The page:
Beware of consumer problems caused by social media! Not only teens but also middle-aged and senior adults get involved in
In line with the growth of social media users, local consumer affairs centers and the like across Japan have received an annually increasing number of inquiries about problems caused by social media. While the annual number of such inquiries was 3143 in FY2010, the number in FY2019 through the end of February 2020 was 19251, about six-fold compared to that in FY2010. An age breakdown shows that problems faced by consumers aged 50 or more sharply increased, over 30-fold growth. Not only teenagers but also middle-aged and senior adults are becoming more prone to problems caused by social media. There are three types of problems faced by individual age groups: (1) problems triggered by seeing social media ads; (2) problems stemmed from solicitation by a social media acquaintance; (3) problems in personal transactions with a social media acquaintance.
Diagram: Number of social media related inquiries registered with PIO-NET*
The number in the same month in FY2018 (data at the end of February 2019) was 14,160.
- * PIO-NET is a database that collects information on inquiries concerning consumer affairs by linking NCAC with local consumer affairs centers and similar organizations across Japan via an online network. The above data shows the number of inquiries registered with PIO-NET through the end of February 2020. Inquiries referred to NCAC are not included.
Sampling of inquiries and complaints
- [Case1] An ad said, "Ten applicants will be given 1,200,000 yen". Actually, applicants were supposed to apply for an automated FX trading app.
- I saw a free gift offer on social media which said, "10,000 yen will be offered to the first 2,000 applicants. Of these, 10 applicants will be given 1,200,000 yen." I applied for it and later I received a message "You won 1,200,000 yen." I thought the money would be given in cash, but actually applicants were supposed to apply for an automated FX trading app worth 1,200,000 yen. I was told to wait for a while because already 7,000 persons were on a waiting list. I was also induced to install a free trial app and I did so. I didn't know much about the mechanism, but 10,000 yen was charged to the app every day. Then I thought it would be possible to earn 300,000 yen in a month.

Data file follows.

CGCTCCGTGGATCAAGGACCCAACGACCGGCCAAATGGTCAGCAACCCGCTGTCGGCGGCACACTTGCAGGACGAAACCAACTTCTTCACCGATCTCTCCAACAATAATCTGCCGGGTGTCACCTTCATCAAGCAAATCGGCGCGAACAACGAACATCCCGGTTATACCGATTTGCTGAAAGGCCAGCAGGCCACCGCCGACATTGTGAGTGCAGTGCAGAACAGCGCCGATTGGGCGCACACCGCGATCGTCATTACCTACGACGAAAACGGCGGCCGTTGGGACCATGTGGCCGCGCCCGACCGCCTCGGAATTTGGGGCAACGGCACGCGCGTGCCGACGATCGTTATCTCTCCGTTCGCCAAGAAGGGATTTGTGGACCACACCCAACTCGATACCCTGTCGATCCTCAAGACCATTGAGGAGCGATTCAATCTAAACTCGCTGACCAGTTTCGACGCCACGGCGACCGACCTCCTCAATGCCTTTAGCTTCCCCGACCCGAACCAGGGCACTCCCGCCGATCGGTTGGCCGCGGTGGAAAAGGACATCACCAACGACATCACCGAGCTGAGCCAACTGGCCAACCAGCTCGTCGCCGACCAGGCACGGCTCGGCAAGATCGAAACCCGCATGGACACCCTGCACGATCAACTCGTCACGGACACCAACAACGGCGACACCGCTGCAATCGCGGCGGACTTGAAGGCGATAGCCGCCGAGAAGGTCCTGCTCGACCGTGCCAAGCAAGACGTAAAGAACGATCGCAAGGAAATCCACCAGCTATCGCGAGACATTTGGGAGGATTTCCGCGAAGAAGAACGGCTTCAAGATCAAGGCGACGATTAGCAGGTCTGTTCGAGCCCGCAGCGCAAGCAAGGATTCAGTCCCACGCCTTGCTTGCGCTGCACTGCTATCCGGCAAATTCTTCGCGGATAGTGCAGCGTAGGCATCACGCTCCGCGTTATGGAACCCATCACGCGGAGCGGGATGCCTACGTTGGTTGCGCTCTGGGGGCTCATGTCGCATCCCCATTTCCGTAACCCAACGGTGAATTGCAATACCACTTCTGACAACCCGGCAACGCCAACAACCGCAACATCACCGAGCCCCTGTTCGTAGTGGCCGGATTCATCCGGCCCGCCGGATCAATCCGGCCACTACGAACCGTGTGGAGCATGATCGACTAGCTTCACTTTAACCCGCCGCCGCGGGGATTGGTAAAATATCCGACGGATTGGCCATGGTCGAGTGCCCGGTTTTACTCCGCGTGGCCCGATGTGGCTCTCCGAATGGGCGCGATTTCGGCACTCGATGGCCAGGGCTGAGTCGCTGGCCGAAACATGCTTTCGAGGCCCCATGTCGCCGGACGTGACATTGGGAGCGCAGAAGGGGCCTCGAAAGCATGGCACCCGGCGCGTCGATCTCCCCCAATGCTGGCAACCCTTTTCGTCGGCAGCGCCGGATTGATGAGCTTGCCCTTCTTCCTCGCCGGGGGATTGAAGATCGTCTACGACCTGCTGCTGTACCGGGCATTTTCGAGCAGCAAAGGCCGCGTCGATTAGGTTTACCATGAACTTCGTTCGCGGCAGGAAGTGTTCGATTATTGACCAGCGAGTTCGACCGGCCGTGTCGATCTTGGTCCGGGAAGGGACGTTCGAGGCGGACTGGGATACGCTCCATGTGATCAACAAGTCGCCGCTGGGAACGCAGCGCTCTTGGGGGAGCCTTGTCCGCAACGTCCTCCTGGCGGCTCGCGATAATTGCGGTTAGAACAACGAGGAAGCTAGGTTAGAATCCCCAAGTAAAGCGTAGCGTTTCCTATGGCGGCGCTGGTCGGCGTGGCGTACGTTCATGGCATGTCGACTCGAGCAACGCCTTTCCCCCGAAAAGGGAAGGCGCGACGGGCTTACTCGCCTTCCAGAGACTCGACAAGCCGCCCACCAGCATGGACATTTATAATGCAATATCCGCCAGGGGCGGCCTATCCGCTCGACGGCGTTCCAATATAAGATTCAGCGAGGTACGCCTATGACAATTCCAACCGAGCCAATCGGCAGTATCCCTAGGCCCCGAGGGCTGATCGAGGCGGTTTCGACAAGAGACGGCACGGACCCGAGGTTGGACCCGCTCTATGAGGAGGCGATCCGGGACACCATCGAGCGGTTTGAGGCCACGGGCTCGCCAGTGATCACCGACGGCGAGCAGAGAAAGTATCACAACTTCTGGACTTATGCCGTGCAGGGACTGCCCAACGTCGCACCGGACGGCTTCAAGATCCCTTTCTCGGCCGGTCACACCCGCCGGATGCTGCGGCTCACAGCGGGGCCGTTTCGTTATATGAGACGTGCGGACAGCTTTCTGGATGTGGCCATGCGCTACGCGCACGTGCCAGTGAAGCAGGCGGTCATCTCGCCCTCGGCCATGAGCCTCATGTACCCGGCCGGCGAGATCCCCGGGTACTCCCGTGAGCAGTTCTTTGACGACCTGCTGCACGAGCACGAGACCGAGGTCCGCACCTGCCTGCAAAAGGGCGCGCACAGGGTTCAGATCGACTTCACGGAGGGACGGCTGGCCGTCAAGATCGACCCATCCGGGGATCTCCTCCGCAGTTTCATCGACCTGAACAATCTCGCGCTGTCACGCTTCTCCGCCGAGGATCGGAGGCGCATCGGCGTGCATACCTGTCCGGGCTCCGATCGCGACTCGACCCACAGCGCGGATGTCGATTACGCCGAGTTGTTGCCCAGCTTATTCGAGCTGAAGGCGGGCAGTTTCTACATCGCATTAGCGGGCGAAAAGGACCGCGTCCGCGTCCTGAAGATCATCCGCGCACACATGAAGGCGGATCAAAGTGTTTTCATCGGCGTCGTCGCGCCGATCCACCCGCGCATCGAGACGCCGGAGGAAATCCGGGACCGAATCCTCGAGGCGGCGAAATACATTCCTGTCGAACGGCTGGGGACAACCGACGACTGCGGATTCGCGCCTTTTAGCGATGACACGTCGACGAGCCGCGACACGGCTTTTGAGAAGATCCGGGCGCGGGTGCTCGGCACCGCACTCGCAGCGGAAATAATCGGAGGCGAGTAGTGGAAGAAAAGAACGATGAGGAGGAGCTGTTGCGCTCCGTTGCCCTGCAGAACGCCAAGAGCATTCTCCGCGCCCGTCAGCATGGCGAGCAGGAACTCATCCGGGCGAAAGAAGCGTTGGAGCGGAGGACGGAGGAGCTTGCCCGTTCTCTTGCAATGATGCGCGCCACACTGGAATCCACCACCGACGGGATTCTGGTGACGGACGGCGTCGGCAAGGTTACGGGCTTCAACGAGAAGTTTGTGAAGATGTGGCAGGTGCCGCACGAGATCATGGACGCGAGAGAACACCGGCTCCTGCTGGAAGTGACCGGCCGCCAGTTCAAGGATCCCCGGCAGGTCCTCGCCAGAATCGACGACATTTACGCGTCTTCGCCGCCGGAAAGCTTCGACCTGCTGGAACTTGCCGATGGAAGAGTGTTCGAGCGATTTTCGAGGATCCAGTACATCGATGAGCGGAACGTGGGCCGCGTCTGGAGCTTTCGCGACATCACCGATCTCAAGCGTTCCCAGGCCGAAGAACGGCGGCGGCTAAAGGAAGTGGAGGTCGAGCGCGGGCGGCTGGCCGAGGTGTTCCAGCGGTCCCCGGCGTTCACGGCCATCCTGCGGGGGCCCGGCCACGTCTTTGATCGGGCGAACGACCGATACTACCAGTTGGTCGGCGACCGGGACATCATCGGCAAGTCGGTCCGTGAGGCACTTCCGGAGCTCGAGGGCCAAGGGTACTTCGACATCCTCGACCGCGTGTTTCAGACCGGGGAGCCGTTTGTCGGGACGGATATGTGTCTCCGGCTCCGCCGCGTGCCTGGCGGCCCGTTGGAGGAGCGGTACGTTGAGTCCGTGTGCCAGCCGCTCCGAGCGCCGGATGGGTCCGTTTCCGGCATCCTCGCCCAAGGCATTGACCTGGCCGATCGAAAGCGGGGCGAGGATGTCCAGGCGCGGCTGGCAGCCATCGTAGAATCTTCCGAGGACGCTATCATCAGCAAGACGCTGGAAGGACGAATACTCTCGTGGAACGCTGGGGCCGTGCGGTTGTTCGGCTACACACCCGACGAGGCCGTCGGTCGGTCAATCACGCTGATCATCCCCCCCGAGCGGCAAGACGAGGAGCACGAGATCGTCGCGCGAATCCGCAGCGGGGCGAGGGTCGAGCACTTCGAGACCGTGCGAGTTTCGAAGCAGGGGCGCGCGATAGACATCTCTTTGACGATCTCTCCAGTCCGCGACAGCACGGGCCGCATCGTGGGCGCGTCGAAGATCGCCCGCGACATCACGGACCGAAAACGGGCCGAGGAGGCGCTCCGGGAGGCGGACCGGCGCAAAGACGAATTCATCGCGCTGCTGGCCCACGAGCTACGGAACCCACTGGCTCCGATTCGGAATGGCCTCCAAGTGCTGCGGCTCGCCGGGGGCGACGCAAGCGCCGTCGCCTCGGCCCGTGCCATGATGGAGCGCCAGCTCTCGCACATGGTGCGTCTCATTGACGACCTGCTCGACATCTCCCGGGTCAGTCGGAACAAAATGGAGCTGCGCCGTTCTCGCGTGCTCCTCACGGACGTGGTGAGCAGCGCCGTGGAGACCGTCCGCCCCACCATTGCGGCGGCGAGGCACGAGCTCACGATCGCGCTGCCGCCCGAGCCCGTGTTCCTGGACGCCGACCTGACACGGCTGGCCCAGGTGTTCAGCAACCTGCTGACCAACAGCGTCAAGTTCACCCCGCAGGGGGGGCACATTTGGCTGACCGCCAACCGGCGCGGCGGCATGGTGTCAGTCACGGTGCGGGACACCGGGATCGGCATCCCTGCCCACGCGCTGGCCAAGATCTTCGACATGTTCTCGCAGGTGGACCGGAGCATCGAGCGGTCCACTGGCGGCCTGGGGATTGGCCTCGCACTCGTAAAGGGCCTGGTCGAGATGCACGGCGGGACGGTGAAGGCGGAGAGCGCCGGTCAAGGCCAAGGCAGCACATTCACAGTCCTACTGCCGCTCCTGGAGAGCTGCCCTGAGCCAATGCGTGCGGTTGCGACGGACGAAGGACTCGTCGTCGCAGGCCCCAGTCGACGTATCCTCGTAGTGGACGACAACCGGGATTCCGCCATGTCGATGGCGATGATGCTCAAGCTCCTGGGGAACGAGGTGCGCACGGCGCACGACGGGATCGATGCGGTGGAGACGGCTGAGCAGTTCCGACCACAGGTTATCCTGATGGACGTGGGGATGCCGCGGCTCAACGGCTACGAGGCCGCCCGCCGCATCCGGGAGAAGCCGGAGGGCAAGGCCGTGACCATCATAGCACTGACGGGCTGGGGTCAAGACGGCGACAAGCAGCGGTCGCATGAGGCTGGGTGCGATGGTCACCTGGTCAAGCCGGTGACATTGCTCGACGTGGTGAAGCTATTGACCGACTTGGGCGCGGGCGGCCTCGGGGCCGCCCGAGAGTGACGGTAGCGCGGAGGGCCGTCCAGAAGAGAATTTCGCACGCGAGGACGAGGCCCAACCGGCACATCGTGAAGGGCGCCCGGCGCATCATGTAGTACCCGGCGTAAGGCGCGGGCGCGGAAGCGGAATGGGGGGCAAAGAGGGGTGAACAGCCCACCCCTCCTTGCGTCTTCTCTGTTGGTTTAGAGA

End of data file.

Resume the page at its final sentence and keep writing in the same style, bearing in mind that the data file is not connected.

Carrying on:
At a later date, a URL was sent to me through social media. When I accessed the URL, I was suddenly demanded to pay about 100,000 yen for security. The screen showed a message "Final call for entries! Make payment by tomorrow," so I hurried into paying it with a credit card. I haven't downloaded the app, so I want to cancel the contract.
Problems triggered by seeing social media ads
- Seeing a social media ad, I decided to buy a health food product just once. Later I found that the contract I made was for regular purchase.
- I passed an audition advertised on social media. Later I was persistently persuaded to make a contract for an expensive training course, and finally I did so.
- Seeing a social media ad, I booked a hair removal service at a beauty salon. The availability and the treatment duration are different from the ad.
Problems stemmed from solicitation by a social media acquaintance
- I received a message "Are you interested in becoming an apparel buyer?" and I signed a contract for resale business. In fact, I can't earn money from reselling apparel products.
- I exchanged messages with a woman through social media. I have spent 3,700,000 yen for communication so far, but I can't meet her in person.
Problems in personal transactions with a social media acquaintance
- Seeing a message "I will hand over a ticket," I decided to buy the ticket and paid for it. However, the ticket has not been delivered to me yet.
- Through social media I requested purchase of goods sold at a concert venue and transmitted money. However, the goods have not been delivered to me yet.
Advice for consumers
While social media are useful communication tools, users may unexpectedly get involved in trouble. In order to use social media safely, recognize risks in using social media and remember the following tips.
- Carefully determine if your social media acquaintance is trustworthy or not.
- Don't blindly accept big discounts or messages saying "It's surely profitable."
- Talk with family members about how social media should be used. Parental control and filtering options are useful.
- Never disclose information on identification cards. Refrain from posting personal information, your photos and any other identifying information.
- In case of trouble or concern, consult your local consumer affairs center right away.